A particularly important and widespread use case is caching the results of scan operations. This allows the users to eliminate the low throughput associated with reading remote data. For this reason, many users who intend to run the same or similar workload repeatedly decide to invest extra development time into manually optimizing their application, by instructing Spark exactly what files to cache and when to do it, and thus “explicit caching.”
For all its utility, Spark cache also has a number of shortcomings. First, when the data is cached in the main memory, it takes up space that could be better used for other purposes during query execution, for example, for shuffles or hash tables. Second, when the data is cached on the disk, it has to be deserialized when read — a process that is too slow to adequately utilize the high read bandwidths commonly offered by the NVMe SSDs. As a result, occasionally Spark applications actually find their performance regressing when turning on Spark caching.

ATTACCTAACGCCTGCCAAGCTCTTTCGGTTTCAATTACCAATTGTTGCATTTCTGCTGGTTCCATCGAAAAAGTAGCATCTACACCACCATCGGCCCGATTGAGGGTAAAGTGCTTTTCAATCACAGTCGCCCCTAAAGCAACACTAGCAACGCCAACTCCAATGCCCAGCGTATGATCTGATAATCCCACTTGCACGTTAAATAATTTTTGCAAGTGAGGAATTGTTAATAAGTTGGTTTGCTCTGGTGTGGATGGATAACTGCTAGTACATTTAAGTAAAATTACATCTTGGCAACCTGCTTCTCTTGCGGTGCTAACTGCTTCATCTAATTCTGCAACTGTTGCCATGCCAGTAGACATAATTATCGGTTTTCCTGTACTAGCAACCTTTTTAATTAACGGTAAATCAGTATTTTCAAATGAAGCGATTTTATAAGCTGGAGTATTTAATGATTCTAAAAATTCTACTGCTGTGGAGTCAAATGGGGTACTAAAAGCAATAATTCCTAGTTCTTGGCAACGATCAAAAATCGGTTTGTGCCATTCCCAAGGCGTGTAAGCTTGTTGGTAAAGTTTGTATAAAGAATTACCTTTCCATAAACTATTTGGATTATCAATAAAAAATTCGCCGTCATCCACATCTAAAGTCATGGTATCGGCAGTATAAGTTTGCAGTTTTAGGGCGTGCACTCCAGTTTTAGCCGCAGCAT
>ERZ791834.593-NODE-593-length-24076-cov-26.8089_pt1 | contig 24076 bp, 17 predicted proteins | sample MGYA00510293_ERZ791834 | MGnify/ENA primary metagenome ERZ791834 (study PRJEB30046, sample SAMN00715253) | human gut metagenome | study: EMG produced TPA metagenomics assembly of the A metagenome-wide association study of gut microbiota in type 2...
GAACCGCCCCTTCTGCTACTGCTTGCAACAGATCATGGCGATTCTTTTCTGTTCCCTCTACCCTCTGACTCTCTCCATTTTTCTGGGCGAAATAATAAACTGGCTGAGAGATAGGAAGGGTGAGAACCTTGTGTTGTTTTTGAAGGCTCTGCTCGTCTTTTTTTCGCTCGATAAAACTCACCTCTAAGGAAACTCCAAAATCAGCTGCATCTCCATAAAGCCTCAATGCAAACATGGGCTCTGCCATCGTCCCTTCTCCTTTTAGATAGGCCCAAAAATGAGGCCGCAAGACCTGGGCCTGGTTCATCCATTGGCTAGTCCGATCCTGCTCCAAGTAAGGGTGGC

Third, having to plan ahead and explicitly declare which data should be cached is challenging for the users who want to interactively explore the data or build reports. While Spark cache gives data engineers all the knobs to tune, data scientist often find it difficult to reason about the cache, especially in a multi-tenant setting, where engineers still require the results to be returned as quickly as possible in order to keep the iteration time short.
Read on for more details, as well as performance comparisons.